B2 Tourist Visa Extensions: How to Bullet proof your request not to get denied?

Recently we have seen many cases where Tourist Visa B2 extensions were denied by the Service. The rise in denials is concerning, but how can you increase your chances to get approved. Our very own Attorney Nadia Galash shares her experience in fighting B2 Tourist Visa denials.

Based on our experience working with responses to USCIS’s requests for additional evidence and motions to re-open/reconsider USCIS denials of requests for extensions on behalf of our clients, We can see that some factors are more important to prove to USCIS than others. Below is the overview of the requirements that any applicant should follow.

A B Visa visitor may apply for extensions of stay in six month increments. An extension of stay may not be approved if the extension was filed after the previously accorded status expired which may be excused at the discretion of USCIS. Extensions are not available to people who entered on visa waivers.

When an applicant is filing the Form I-539 for extension of status, he/she must submit, besides the Form I-94 of each person included in the applicant’s application, a written statement explaining in detail:
1. The reasons for his/her request;
2. Why his/her extended stay would be temporary, including what arrangements he/she has made to depart from the United States; and
3. Any effect the extended stay may have on his/her foreign employment or residency.

If this statement is in any language other than English language, the applicant must include a full English translation. The translator must certify that the translation is complete and accurate, and he/she is competent to translate from the foreign language to English. A summary of the statement prepared by a translator is not acceptable.

In this statement, an applicant must establish that he/she has a residence abroad which he/she has no intention of abandoning, where he/she will reside upon expiration of his/her B1/B2 visa, including the physical address of his/her residence abroad.

In other words, this statement must show that the applicant’s stay here, in the U.S., is temporary, and he/she maintains a bona fide intent to return home after expiration of his/her B1/B2 visa. For example, the applicant may provide the proof that he/she owns a house/condo in his/her home country, or that he/she lives with his/her parents, and a copy of a back home ticket with a certain date.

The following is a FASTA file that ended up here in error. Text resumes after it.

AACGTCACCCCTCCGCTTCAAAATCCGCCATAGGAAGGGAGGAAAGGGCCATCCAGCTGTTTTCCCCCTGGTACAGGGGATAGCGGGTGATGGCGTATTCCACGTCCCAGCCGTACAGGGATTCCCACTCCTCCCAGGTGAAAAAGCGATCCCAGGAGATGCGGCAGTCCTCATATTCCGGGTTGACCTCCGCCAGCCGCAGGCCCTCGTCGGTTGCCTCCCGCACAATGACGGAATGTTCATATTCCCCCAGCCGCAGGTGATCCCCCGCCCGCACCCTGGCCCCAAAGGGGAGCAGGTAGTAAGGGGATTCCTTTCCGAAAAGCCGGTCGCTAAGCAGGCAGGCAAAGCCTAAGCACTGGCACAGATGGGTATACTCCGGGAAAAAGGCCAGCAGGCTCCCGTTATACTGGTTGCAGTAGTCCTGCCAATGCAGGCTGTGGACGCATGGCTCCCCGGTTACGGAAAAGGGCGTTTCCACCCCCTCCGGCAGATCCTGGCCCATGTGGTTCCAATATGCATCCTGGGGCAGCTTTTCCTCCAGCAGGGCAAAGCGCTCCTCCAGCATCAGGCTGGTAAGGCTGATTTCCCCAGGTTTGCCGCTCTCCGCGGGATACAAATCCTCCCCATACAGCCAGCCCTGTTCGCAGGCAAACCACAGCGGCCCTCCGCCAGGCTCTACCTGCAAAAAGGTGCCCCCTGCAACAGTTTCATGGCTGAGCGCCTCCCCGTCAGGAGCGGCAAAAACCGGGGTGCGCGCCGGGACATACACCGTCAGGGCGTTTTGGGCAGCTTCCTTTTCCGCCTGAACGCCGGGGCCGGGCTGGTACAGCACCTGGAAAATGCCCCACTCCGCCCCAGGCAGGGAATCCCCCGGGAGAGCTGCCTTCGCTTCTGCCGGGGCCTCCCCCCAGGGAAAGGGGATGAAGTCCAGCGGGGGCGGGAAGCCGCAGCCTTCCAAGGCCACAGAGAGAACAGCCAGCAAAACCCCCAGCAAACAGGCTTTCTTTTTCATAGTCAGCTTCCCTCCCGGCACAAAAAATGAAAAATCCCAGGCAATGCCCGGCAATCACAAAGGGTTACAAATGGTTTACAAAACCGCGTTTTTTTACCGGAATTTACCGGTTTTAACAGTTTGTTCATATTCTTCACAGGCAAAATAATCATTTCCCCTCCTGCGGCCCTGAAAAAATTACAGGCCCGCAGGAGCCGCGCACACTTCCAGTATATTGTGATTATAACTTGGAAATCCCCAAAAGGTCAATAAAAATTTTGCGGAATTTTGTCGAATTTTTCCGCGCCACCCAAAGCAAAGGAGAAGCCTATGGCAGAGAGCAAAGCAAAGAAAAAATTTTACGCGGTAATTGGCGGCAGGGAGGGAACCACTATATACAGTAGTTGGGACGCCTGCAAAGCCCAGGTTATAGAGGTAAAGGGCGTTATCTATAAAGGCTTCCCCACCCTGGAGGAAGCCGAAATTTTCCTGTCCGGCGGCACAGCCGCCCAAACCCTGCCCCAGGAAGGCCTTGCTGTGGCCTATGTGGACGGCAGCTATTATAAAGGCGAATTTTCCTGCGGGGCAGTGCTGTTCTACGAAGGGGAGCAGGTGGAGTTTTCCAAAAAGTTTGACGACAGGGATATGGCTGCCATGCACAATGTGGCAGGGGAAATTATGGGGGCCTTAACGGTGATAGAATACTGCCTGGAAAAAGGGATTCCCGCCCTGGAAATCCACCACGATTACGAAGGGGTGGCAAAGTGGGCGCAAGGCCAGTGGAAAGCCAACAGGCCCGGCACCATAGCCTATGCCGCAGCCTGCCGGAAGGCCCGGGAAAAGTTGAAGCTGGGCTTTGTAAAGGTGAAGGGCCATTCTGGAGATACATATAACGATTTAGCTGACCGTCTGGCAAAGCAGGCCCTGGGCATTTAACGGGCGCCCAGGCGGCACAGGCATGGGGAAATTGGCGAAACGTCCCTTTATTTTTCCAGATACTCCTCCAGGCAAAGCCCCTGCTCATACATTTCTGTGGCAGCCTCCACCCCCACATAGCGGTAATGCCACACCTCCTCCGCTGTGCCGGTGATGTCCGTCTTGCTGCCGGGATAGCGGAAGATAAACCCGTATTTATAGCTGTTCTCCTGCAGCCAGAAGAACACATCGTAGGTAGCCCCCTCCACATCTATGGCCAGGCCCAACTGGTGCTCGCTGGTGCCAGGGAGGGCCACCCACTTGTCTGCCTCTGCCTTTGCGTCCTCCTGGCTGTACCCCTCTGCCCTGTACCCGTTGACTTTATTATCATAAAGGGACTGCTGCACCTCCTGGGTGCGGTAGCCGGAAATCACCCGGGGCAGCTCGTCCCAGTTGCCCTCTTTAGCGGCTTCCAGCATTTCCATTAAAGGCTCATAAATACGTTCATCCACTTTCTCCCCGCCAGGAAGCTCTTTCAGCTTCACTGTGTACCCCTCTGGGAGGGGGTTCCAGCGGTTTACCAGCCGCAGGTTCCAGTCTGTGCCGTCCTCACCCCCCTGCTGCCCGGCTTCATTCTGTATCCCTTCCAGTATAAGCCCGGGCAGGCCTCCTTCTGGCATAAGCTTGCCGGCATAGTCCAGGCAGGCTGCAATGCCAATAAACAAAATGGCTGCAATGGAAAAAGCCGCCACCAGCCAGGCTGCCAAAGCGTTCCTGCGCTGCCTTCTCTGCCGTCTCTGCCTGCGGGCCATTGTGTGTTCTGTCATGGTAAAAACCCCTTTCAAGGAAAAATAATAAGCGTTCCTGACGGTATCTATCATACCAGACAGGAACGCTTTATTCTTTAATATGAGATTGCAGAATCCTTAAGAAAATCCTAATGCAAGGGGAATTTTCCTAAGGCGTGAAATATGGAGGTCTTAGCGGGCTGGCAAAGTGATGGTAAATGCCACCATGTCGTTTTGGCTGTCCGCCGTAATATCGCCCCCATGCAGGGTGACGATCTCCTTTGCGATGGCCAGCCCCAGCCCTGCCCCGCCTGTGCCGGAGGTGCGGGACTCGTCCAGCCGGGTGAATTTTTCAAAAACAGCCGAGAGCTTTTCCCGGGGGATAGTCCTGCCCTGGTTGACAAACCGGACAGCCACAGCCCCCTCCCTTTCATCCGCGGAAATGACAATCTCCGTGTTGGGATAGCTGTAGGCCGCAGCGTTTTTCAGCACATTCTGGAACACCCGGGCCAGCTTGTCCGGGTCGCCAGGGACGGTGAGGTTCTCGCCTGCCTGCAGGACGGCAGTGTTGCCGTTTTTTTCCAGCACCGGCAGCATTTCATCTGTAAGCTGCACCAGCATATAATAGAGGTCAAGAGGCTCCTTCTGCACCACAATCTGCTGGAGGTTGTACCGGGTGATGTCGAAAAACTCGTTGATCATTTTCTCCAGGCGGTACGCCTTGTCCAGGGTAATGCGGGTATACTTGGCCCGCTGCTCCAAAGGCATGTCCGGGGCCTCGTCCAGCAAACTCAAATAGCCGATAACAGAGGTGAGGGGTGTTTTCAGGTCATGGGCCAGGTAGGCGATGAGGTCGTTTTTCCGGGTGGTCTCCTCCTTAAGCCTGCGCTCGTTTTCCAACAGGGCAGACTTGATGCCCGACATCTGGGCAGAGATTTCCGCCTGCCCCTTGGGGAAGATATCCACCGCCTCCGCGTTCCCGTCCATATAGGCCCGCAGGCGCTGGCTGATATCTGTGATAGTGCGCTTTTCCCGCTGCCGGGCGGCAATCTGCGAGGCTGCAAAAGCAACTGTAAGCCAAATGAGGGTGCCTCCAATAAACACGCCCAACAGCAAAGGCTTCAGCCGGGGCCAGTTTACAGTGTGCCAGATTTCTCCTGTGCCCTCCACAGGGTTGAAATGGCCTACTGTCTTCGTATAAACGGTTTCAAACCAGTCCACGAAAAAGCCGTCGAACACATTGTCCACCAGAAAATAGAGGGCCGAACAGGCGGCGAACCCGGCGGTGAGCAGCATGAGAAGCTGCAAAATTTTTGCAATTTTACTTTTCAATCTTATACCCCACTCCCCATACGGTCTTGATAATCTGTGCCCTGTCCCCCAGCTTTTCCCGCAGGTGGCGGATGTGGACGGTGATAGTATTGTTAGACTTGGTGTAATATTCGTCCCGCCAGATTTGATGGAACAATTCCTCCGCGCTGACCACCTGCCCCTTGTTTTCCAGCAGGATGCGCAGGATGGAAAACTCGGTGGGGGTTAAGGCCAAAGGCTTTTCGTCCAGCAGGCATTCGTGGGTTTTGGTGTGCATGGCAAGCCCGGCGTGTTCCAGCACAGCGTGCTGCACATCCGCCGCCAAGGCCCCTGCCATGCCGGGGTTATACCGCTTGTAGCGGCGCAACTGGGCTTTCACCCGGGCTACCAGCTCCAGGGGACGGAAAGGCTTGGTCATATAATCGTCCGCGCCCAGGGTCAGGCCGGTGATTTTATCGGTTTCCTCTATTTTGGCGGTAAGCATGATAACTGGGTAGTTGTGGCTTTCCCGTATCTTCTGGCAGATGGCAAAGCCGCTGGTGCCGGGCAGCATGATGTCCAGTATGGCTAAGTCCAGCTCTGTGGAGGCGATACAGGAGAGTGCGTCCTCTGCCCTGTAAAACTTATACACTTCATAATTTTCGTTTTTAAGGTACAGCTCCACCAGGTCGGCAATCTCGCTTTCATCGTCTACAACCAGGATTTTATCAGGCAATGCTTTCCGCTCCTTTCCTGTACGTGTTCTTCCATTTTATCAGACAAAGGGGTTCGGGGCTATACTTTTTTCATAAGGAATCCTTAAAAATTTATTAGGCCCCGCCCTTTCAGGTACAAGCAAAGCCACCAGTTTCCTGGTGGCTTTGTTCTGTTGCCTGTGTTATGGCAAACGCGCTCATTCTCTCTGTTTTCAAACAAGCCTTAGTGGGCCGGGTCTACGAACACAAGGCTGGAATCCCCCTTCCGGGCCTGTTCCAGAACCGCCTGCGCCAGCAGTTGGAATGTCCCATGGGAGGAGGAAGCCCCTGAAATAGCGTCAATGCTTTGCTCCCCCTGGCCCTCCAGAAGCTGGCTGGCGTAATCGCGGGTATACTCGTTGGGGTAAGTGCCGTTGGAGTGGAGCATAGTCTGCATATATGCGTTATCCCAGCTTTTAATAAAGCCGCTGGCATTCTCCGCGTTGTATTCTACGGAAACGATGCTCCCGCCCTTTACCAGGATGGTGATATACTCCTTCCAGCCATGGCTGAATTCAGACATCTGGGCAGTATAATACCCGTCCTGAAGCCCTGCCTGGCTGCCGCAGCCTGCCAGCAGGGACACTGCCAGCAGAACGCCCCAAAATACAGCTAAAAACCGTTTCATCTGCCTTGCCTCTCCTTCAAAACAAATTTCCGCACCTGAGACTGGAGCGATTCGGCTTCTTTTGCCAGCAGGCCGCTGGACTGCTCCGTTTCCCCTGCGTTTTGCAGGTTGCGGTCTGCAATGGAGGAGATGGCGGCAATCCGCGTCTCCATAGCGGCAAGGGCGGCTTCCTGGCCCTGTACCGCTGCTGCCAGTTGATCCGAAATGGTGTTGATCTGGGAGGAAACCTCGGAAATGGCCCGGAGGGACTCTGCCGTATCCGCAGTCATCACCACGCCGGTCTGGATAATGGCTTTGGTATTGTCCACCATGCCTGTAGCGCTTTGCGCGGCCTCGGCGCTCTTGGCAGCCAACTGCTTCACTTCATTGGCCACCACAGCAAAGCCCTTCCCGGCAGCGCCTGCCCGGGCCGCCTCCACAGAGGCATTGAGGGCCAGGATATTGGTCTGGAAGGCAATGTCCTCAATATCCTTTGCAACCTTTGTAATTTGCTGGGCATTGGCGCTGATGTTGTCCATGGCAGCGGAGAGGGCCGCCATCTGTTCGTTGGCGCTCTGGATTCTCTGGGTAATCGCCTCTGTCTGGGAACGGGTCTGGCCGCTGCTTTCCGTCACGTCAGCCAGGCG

It is also good to provide proof that he/she is gainfully employed in his/her home country, or he/she is a college student there. Additionally, it is very important to provide some recent financial documents showing that he/she can support himself/herself during his/her stay in the U.S. I want to stress the importance of providing evidentiary support for the applicant’s B-2 extension.

Next, it is very important that the applicant submit an application for extension of stay before his/her current authorized stay expires. USCIS suggests to file the application at least 45 days before his/her stay expires.

However, the failure to file before the expiration date may be excused if the applicant can demonstrate that the delay was due to extraordinary circumstances beyond his/her control; the length of the delay was reasonable; he/she has not otherwise violated his/her status; he/she is still a bona fide nonimmigrant; and he/she is not in removal proceedings. See 8 C.F.R. Sec. 248.1(b) and Instructions
We highly advise any applicant to timely file requests for extension. Then, even if the applicant’s authorized stay (as shown on his/her I-94 card) expires, he/she is in authorized status but not lawfully present after the expiration of his/her current I-94 card. If the extension is granted, lawful presence will relate back to the timely filing of I-539. If the extension is denied, the applicant will be normally given a period of 30 days to leave the U.S. voluntarily.

The most common reason for denial is that USCIS feels that the applicant is merely trying to prolong his/her U.S. stay indefinitely. The applicant has to leave within this timeframe; otherwise, the removal proceedings and deportation may be initiated against the non-compliant applicant. The removal proceedings and deportation could make it very difficult for the applicant to re-enter the U.S. in the near future.

If you have further questions about B2 and other Non Immigrant Visa extensions, feel free to email us at anytime.